Doctors, Patients, and Suicide: Symptoms of a “Sick” Society

The content of this post is written by a friend of mine. It’s a paper proposal for a conference. It’s academic in tone but still very accessible. I asked permission to share it here as I think the ideas are brilliant as well as original and anyone who cares about the issue of suicide would do well to think about the points that are brought up in this proposal. I look forward to the completed paper.

The proposal:

The topic I wish to explore and present is the social construct of suicide and what it can tell us about our values in society in regards to autonomy, choice, social responsibility, and mental and physical illness. I wish to write this from the unique perspective of a person who both embodies chronic, congenital physical disability (Cerebral Palsy) and as someone who was more recently psychiatrized into the mental illness industry/mental health care system (labeled Bipolar I disorder) in 2008.

The paper will look at physical/mental intersections of the American construct of suicide. The first perspective is of suicide as something to be avoided at all costs, as a reason for detaining/hospitalizing someone against their will, and, in almost all instances, an automatic “mental illness” label, either one applied prior to the attempt, or one applied in retrospect (ie: you often hear peers say, “I attempted to take my life, and was hospitalized and diagnosed as Bipolar”). In this construct, doctors are “heroes” by saving lives and preventing suicide.

The second perspective is the construct of suicide as it applies to physically disabled or ill people. In this instance, we have “physician assisted suicide”, where the heroism is the mirror opposite (and, to be fair, hotly contested). If a person has a physical disability and wishes to end his/her life, it is, in contrast to most instances noted above, not automatically assumed that this is an irrational choice or mental illness. When it comes to people with physical disabilities, especially “extreme” ones, the “choice” to die, and more than that, to engender a physician to help one die, is considered a rational choice by large numbers of the public and medical professionals. A psychiatric evaluation is often done (generally by an able-bodied psychiatric “expert”) to ensure that the disabled person’s decision to die is not due to mental illness, and more often than not, the conclusion is, “this person is in their right mind to want to die, given the state they’re in”.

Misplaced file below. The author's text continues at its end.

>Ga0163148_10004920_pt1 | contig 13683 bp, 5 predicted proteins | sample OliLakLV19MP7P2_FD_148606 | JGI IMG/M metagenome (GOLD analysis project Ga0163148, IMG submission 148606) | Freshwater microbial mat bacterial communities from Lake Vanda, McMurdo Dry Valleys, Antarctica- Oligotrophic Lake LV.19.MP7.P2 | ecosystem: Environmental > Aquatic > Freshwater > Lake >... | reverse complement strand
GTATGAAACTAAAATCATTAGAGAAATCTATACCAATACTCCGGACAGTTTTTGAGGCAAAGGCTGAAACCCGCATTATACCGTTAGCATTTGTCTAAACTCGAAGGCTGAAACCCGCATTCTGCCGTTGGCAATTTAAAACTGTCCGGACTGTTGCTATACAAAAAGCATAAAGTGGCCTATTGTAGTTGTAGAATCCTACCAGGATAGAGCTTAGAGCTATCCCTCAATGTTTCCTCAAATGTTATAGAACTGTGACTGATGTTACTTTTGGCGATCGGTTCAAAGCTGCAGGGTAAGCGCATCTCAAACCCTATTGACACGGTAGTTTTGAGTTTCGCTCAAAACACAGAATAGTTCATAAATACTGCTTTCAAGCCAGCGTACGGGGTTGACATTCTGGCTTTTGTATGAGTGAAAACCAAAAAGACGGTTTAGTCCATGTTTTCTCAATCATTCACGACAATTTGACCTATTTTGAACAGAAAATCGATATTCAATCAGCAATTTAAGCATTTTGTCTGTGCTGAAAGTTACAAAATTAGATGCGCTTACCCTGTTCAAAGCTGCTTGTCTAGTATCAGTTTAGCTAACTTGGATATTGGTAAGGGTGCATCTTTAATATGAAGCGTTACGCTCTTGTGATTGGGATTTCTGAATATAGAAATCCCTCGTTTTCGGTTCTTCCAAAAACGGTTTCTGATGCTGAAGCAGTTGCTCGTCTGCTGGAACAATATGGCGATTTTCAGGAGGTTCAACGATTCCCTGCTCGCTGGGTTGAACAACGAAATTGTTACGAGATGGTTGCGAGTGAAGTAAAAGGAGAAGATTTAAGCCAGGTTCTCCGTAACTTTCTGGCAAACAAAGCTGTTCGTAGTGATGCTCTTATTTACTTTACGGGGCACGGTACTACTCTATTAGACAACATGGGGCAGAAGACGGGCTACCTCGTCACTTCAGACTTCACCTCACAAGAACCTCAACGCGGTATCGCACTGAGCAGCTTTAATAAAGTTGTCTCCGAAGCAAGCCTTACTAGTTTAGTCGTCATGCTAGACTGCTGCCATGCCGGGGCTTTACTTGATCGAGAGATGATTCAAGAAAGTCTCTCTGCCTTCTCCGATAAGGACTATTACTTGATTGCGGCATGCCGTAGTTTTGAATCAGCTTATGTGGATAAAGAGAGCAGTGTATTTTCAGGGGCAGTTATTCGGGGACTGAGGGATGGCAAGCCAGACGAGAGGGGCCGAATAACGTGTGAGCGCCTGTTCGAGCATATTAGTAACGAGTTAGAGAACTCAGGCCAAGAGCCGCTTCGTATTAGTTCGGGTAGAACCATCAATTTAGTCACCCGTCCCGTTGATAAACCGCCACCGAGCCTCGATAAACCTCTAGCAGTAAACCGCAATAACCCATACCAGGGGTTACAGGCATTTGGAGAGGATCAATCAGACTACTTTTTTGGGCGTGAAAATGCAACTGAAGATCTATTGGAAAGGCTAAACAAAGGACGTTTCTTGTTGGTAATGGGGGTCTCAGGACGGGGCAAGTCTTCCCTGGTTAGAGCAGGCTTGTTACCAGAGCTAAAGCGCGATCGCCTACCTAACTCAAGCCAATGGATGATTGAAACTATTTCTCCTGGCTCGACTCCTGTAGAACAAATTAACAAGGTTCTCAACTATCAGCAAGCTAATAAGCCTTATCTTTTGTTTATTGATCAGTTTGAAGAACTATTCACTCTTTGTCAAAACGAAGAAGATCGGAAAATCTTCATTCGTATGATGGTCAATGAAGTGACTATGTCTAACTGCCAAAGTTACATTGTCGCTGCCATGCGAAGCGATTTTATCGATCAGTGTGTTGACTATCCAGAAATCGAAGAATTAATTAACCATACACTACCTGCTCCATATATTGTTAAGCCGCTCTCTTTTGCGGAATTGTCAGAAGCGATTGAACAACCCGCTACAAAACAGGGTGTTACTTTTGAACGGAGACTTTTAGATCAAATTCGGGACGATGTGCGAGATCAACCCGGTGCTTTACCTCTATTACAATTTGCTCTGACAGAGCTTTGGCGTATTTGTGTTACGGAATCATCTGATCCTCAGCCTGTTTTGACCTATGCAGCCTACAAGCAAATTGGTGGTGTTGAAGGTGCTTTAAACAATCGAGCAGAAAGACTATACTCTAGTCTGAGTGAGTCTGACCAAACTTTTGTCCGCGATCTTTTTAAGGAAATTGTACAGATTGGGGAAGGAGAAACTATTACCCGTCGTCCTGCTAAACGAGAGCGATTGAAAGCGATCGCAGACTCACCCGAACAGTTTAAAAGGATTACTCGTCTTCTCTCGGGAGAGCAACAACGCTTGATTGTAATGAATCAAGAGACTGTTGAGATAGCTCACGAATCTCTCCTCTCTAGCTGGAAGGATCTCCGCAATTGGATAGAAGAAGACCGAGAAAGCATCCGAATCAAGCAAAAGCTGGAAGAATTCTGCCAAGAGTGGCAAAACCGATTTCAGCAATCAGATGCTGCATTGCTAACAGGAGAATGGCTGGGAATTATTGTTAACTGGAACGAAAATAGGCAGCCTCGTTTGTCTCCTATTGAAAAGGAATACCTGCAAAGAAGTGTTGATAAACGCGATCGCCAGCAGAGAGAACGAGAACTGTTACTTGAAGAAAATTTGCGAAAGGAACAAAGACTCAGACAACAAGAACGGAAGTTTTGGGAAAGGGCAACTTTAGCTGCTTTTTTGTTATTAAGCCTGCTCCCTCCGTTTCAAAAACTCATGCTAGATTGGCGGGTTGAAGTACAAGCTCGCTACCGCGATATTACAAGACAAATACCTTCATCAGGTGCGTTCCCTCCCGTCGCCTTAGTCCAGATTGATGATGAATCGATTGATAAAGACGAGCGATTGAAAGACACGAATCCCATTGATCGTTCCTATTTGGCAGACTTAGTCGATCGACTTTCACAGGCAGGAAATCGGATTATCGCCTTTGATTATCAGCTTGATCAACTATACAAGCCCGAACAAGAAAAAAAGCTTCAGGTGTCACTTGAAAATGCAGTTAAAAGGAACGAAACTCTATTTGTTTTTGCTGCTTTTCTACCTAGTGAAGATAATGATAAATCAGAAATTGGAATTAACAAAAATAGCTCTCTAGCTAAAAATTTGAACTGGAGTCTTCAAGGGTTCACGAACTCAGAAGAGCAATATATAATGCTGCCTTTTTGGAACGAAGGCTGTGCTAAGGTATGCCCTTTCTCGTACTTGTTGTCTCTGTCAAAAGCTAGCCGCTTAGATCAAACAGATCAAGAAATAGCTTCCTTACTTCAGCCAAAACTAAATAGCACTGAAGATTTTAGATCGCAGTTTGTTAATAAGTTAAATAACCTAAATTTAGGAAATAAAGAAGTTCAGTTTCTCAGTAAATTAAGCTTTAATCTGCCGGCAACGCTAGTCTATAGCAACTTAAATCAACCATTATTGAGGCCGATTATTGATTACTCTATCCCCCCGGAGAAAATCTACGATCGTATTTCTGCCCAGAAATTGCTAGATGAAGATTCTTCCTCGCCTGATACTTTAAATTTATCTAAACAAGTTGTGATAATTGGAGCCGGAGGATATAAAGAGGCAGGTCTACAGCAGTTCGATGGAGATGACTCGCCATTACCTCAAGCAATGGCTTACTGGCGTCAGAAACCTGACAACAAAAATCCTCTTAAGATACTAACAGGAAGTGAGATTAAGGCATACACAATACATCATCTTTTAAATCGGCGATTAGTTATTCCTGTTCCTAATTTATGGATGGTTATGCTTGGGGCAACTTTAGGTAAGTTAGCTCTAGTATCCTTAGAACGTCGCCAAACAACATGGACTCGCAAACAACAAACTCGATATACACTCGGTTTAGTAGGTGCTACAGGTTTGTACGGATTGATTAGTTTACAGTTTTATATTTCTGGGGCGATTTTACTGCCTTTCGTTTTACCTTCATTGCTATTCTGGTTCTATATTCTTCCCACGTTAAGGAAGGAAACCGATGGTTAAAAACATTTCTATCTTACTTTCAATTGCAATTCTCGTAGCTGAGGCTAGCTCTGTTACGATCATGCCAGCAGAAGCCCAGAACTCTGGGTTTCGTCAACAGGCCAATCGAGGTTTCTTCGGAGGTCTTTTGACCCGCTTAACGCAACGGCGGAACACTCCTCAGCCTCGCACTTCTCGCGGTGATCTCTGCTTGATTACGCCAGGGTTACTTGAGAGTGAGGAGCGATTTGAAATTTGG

At first glance, these may seem to be completely opposite constructs in nature, but upon reflection, an interesting commonality emerges. In both instances, no thought is truly given to actual life situations why a person might be feeling despair, hopelessness, and a willingness to end his/her life. In the case of psychiatric suicide, a person is provided “life-saving drugs” and sent away, generally with no inquiry as to the trauma, abuse, poverty, or injustice they might be experiencing and no other services or supports provided. The defect is found within the person, and the drugs fix it. In the case of physical disability, there is generally no thought or effort given as to what supports would help this person to desire life, such as attendant care, more independence, and more social connection. Again, the defect is in the person, but we can “help” the person die, to solve the defect.

Thus, the way suicide is conceived of and treated in American culture allows us to avoid actually looking at social dynamics and power imbalances, while appearing on the surface as though we are “saving lives” (even if “saving” means “ending” for the physically disabled).

There is also a third construct I may work in, and that is of physician suicide (doctors who kill themselves). On any paper written on this topic by psychiatrists, mental illness is not cited as a reason why doctors kill themselves – rather, stress, burnout, psychosocial reasons are attributed. Doctors, seeing themselves as rational, competent beings, see that they have “life situations”- whereas everyone else has “mental illness” or some disability so horrid (in the doctor’s mind) that it only makes sense to die. This third construct is important because doctors/physicians have such a key role in people with disabilities’ lives, their suicide and euthanasia decisions, and of deciding courses of labeling and treatment. They seem to be given the final word on should this person be “allowed to die” or be “saved”? when, in fact, we would do well to listen to other voices in the community (such as the disabled themselves to weigh in on solutions that truly value life and quality of life.

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